Asson was detained by separatists in the Donetsk region in eastern Ukraine about a month ago and returned to Estonia on Saturday after he and his three OSCE colleagues were released.
He told journalists on Saturday that the media is too eager to brand people as separatists and said the people who detained him and his colleagues could be described as activists or resistance fighters. He also stressed that as observers, they are obligated to listen to all sides and called on looking at the substance of issues before branding.
In a post on his social media account, the Minister of Finance Jürgen Ligi said that Asson is suffering from Stockholm syndrome, and criticized him for showing excessive leniency towards his captors. Ligi added that Asson was a prisoner and no longer an objective observer in eastern Ukraine, and the fact that he was treated well does not mean a crime was not committed.
In response, an editorial in the daily Eesti Päevaleht on Monday echoed Asson’s view that the right and wrong side are not fixed concepts and tragic events can inspire sympathy for both sides. The editorial also stressed that the objective assessment of observers like Asson is needed after hostilities end.
Today, reserve captain Rene Toomse also spoke out in Asson’s defense in an opinion piece. According to him, objectivity is essential for a military official and the dilemma “terrorist or freedom fighter” is nothing novel. Effective strategy can only be composed after getting inside the head of the opposing side and understanding their motivations without getting emotional about it and Asson has acted as a military professional by giving his objective assessment, Toomse said. He also criticized Ligi for implying that Asson should only make statements that suit the current political line.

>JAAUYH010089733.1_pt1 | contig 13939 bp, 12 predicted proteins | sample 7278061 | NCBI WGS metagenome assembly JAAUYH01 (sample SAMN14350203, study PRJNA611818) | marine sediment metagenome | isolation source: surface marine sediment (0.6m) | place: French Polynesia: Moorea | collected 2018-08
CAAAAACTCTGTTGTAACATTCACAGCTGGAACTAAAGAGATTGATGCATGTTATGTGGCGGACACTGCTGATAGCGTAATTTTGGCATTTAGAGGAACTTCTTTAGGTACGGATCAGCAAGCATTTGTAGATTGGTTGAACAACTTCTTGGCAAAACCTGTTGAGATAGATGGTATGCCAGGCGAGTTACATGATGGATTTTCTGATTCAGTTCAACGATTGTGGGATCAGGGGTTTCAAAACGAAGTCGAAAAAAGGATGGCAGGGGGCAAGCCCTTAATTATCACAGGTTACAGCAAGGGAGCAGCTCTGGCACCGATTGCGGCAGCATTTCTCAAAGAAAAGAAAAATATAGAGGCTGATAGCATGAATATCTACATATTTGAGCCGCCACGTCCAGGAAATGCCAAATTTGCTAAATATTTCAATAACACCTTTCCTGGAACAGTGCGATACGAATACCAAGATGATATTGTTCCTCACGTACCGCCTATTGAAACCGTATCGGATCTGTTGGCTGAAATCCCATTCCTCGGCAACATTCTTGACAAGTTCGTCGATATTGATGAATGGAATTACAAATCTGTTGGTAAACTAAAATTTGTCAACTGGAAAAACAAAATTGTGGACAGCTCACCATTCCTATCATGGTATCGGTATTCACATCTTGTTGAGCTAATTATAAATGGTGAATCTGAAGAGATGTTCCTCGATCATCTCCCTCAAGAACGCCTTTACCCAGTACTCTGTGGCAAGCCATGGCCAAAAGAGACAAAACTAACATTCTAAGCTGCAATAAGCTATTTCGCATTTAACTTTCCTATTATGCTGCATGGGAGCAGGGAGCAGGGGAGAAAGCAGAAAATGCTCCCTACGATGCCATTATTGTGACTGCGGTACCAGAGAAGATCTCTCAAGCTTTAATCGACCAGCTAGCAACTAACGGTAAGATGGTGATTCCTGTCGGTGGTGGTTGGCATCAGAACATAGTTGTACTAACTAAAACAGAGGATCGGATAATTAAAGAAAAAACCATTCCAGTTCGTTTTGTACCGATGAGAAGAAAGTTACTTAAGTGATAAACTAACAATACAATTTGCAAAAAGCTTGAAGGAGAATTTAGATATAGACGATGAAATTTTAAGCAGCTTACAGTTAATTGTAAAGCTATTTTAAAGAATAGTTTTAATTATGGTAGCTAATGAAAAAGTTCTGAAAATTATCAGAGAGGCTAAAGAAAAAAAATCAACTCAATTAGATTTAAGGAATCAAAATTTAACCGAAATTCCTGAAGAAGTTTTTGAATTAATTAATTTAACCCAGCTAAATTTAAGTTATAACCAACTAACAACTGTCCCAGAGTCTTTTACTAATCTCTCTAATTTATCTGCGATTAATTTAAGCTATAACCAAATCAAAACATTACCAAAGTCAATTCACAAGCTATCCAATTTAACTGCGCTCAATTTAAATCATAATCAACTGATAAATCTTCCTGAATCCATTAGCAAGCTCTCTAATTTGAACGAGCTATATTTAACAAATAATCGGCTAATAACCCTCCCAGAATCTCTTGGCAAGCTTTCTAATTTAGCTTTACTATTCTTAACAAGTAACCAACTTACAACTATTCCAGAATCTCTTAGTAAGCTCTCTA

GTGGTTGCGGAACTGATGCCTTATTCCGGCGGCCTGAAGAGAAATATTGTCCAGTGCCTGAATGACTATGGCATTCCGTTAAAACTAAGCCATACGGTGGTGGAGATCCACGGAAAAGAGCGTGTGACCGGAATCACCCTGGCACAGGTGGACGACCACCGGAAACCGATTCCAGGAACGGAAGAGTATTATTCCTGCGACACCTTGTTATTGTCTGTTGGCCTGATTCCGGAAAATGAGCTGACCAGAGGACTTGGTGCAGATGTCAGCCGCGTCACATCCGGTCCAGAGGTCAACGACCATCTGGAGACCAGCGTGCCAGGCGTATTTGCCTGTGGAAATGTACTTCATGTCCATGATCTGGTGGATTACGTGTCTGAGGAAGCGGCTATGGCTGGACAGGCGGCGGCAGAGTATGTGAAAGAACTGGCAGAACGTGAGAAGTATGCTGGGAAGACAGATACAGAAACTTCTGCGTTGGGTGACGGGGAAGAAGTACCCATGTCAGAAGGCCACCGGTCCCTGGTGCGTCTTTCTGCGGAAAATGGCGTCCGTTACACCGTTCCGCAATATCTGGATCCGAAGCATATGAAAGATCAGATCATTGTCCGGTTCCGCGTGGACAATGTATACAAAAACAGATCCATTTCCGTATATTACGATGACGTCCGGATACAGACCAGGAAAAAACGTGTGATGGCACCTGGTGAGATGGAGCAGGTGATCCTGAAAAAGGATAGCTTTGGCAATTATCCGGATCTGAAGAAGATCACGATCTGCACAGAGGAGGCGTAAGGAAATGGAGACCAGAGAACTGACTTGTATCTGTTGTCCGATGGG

It isn't the first time this happened in Estonia - after their release in 2011, Estonian cyclists held hostage in Lebanon and Syria dismayed many by making statements about their captors that were seen as morally relativistic.